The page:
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Hilton Atlanta, 217
American Real Estate and Urban Economics Association
Saturday, Jan. 5, 2019 10:15 AM - 12:15 PM
- Chair: Benjamin Keys, University of Pennslyvania
How Is Financial Literacy Important in Mortgage Market? Different Evidence from Urban China
AbstractHousehold mortgages have significant implications for the financial well-being of individual households and for the whole economy. However, In China, the use of mortgages of household is very limited given high amount of informal borrowing or total saving in financing their home. This study puts efforts to understand this phenomenon from the role of financial literacy. Using household survey data, this study examines the effect of financial literacy on household mortgage decisions in housing purchases in urban China. Different from other countries, we find that more financially sophisticated households are of the early adopters of mortgages. We further find that more financially literate households are likely to have a higher mortgage demand in terms of loan-to-value ratio. These relationships are different from the findings in some western countries. This study highlights the importance of financial literacy in mortgage market development in China. It suggests that one mechanism to hasten the financial development of a country is to increase financial literacy among its citizens.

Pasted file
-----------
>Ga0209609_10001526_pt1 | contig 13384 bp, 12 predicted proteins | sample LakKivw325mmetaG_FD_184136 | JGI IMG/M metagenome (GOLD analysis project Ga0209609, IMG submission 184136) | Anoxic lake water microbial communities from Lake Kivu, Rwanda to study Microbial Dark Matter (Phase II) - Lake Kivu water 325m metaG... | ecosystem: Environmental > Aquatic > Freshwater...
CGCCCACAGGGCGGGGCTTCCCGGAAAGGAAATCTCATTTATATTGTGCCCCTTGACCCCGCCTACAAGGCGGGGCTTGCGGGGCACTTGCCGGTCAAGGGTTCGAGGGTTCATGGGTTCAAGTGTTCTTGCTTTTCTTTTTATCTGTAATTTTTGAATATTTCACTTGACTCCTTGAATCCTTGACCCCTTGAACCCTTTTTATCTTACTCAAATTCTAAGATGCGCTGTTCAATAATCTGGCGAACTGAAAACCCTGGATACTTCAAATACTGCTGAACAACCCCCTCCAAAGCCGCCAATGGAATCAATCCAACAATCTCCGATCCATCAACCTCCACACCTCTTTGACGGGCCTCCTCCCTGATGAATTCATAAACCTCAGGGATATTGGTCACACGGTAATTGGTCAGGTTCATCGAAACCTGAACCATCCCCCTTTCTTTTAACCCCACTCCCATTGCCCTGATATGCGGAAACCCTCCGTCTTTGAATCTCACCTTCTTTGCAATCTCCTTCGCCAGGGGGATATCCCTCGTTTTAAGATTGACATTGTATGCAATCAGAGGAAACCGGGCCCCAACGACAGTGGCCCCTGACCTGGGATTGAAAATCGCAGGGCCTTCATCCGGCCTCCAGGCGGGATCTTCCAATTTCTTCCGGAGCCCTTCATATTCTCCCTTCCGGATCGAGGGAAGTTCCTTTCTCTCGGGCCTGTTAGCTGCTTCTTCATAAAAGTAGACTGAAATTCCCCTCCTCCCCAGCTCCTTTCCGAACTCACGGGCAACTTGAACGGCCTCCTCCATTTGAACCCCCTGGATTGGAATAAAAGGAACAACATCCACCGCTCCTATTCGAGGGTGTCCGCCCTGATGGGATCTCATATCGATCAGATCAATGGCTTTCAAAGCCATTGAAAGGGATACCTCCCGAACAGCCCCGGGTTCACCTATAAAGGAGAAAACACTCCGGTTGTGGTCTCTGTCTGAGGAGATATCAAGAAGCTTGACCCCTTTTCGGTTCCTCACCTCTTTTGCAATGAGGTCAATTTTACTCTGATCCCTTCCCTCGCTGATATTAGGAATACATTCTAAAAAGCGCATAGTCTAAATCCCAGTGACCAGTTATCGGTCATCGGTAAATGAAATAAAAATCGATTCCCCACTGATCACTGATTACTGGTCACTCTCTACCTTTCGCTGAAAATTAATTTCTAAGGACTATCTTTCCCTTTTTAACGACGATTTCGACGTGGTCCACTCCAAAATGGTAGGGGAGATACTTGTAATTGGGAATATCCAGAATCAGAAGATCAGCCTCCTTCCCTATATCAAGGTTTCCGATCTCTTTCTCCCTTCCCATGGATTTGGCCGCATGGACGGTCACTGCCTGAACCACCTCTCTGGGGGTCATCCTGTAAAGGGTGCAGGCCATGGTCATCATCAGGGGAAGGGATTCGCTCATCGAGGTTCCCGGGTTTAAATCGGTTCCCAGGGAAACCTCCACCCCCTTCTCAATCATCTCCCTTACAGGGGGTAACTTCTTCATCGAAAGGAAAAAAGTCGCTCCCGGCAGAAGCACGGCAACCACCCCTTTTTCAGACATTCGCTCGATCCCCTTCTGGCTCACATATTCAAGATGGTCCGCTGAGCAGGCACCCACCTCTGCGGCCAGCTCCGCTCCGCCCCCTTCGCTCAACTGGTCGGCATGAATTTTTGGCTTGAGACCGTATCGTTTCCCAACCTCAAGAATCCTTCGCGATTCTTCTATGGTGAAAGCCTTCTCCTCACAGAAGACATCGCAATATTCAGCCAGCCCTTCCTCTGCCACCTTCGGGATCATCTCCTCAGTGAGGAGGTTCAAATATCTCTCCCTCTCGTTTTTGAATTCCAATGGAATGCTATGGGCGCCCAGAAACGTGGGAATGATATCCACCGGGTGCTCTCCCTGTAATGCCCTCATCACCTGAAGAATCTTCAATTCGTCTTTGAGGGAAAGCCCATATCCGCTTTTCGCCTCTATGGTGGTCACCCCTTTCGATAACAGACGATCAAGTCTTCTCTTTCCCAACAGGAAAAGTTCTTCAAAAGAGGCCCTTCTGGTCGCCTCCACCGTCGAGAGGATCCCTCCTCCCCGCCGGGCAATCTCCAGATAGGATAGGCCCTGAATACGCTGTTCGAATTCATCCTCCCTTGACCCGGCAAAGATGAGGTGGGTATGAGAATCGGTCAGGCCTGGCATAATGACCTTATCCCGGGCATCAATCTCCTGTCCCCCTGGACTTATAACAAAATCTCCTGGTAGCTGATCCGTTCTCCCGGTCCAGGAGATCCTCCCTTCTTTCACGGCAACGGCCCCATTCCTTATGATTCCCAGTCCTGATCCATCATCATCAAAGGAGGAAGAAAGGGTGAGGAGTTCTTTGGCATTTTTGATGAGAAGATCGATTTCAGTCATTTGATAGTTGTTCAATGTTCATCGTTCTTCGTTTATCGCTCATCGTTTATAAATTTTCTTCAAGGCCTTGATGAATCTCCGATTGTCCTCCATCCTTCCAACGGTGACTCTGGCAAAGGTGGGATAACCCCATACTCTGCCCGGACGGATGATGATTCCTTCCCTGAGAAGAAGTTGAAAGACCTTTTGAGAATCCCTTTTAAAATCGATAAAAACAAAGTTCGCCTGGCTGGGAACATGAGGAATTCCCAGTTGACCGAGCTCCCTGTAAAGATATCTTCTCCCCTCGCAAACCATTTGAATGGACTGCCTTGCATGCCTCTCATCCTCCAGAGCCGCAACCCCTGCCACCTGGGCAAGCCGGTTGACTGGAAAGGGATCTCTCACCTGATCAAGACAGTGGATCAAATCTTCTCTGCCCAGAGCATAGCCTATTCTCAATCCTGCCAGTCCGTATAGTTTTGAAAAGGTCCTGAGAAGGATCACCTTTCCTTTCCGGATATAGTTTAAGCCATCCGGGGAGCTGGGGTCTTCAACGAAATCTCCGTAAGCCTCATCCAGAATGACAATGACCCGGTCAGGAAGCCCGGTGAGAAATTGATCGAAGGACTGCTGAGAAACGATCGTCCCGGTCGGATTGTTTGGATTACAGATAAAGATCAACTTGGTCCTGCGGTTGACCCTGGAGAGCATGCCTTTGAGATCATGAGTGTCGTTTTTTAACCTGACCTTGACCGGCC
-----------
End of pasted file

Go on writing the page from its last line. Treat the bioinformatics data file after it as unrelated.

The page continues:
House Price Markups and Mortgage Defaults
AbstractThe transaction price of identical housing units can vary widely due to heterogeneity in buyer and seller preferences, appraisers, and search costs, generating "markups" above or below the average market price. These markups are mean reverting upon subsequent transactions, suggesting transitory factors play a role in same-unit dynamics. We show markups are an important driver of mortgage delinquencies, defaults, prepayments, and credit losses conditional on default. In general, our findings highlight several important aspects of mortgage risk management, including underwriting, insurance, and unit-level house value dynamics.
The Impact of Repossession Risk on Mortgage Default
Abstract"This paper studies the effect of removing repossession risk on a borrower's decision to default on their mortgage. I exploit quasi-experimental variation in home-repossession law generated by a legal ruling in Ireland, which retroactively removed repossession risk on properties mortgaged before a certain date. Using matched data, sampled locally around this cut-off date, and a difference-in-differences research design, I find that the removal of credible repossession risk led to an immediate increase in mortgage default of 0.5 percentage points a quarter. Consistent with economic models of mortgage default, I find that the effect is driven by borrowers with low and negative home equity, but also by those with lower incomes and higher interest rates."
London School of Economics
National University of Singapore
Federal Reserve Bank of Philadelphia
Federal Reserve Bank of San Francisco
- G1 - General Financial Markets
- D8 - Information, Knowledge, and Uncertainty